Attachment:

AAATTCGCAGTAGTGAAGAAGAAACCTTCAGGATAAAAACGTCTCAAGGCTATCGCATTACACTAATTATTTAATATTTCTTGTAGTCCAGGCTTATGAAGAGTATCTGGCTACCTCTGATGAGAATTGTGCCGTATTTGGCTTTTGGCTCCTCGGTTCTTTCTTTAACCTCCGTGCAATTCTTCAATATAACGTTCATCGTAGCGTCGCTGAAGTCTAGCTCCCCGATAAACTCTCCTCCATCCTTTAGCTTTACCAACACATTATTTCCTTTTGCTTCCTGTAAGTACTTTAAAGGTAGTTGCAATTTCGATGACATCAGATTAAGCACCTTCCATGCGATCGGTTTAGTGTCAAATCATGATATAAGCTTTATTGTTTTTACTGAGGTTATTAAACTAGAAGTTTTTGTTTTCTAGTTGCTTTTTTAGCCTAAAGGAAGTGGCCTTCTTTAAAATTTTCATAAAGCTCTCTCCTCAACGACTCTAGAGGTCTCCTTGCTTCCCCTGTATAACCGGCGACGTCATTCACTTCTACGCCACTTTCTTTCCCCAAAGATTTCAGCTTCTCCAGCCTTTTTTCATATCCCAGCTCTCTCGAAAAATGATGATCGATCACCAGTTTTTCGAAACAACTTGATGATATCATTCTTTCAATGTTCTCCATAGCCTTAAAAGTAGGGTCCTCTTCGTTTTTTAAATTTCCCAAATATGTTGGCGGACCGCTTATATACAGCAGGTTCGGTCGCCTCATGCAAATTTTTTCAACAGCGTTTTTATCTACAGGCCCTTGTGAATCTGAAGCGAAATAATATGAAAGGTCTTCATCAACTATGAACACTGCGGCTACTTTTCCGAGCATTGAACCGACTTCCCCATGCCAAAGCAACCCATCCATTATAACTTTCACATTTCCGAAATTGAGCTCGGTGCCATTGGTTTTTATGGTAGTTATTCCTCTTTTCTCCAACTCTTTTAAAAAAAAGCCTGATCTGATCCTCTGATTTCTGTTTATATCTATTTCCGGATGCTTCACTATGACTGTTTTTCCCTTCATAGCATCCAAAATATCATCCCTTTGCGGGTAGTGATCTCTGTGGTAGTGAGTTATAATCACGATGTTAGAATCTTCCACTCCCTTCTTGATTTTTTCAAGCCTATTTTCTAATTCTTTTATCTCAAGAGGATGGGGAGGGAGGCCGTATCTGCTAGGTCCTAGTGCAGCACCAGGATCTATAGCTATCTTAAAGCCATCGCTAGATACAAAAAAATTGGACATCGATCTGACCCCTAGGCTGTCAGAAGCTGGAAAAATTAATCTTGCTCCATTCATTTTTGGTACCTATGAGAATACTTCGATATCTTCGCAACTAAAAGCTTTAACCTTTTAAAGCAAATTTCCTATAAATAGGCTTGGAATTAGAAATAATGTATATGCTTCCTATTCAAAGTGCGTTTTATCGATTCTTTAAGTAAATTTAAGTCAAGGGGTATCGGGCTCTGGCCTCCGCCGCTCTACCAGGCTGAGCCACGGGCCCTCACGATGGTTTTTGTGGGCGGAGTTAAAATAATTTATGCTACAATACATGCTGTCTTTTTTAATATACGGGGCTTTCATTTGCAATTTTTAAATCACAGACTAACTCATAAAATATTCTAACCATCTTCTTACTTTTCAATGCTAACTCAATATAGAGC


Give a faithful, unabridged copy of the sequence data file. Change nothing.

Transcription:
AAATTCGCAGTAGTGAAGAAGAAACCTTCAGGATAAAAACGTCTCAAGGCTATCGCATTACACTAATTATTTAATATTTCTTGTAGTCCAGGCTTATGAAGAGTATCTGGCTACCTCTGATGAGAATTGTGCCGTATTTGGCTTTTGGCTCCTCGGTTCTTTCTTTAACCTCCGTGCAATTCTTCAATATAACGTTCATCGTAGCGTCGCTGAAGTCTAGCTCCCCGATAAACTCTCCTCCATCCTTTAGCTTTACCAACACATTATTTCCTTTTGCTTCCTGTAAGTACTTTAAAGGTAGTTGCAATTTCGATGACATCAGATTAAGCACCTTCCATGCGATCGGTTTAGTGTCAAATCATGATATAAGCTTTATTGTTTTTACTGAGGTTATTAAACTAGAAGTTTTTGTTTTCTAGTTGCTTTTTTAGCCTAAAGGAAGTGGCCTTCTTTAAAATTTTCATAAAGCTCTCTCCTCAACGACTCTAGAGGTCTCCTTGCTTCCCCTGTATAACCGGCGACGTCATTCACTTCTACGCCACTTTCTTTCCCCAAAGATTTCAGCTTCTCCAGCCTTTTTTCATATCCCAGCTCTCTCGAAAAATGATGATCGATCACCAGTTTTTCGAAACAACTTGATGATATCATTCTTTCAATGTTCTCCATAGCCTTAAAAGTAGGGTCCTCTTCGTTTTTTAAATTTCCCAAATATGTTGGCGGACCGCTTATATACAGCAGGTTCGGTCGCCTCATGCAAATTTTTTCAACAGCGTTTTTATCTACAGGCCCTTGTGAATCTGAAGCGAAATAATATGAAAGGTCTTCATCAACTATGAACACTGCGGCTACTTTTCCGAGCATTGAACCGACTTCCCCATGCCAAAGCAACCCATCCATTATAACTTTCACATTTCCGAAATTGAGCTCGGTGCCATTGGTTTTTATGGTAGTTATTCCTCTTTTCTCCAACTCTTTTAAAAAAAAGCCTGATCTGATCCTCTGATTTCTGTTTATATCTATTTCCGGATGCTTCACTATGACTGTTTTTCCCTTCATAGCATCCAAAATATCATCCCTTTGCGGGTAGTGATCTCTGTGGTAGTGAGTTATAATCACGATGTTAGAATCTTCCACTCCCTTCTTGATTTTTTCAAGCCTATTTTCTAATTCTTTTATCTCAAGAGGATGGGGAGGGAGGCCGTATCTGCTAGGTCCTAGTGCAGCACCAGGATCTATAGCTATCTTAAAGCCATCGCTAGATACAAAAAAATTGGACATCGATCTGACCCCTAGGCTGTCAGAAGCTGGAAAAATTAATCTTGCTCCATTCATTTTTGGTACCTATGAGAATACTTCGATATCTTCGCAACTAAAAGCTTTAACCTTTTAAAGCAAATTTCCTATAAATAGGCTTGGAATTAGAAATAATGTATATGCTTCCTATTCAAAGTGCGTTTTATCGATTCTTTAAGTAAATTTAAGTCAAGGGGTATCGGGCTCTGGCCTCCGCCGCTCTACCAGGCTGAGCCACGGGCCCTCACGATGGTTTTTGTGGGCGGAGTTAAAATAATTTATGCTACAATACATGCTGTCTTTTTTAATATACGGGGCTTTCATTTGCAATTTTTAAATCACAGACTAACTCATAAAATATTCTAACCATCTTCTTACTTTTCAATGCTAACTCAATATAGAGC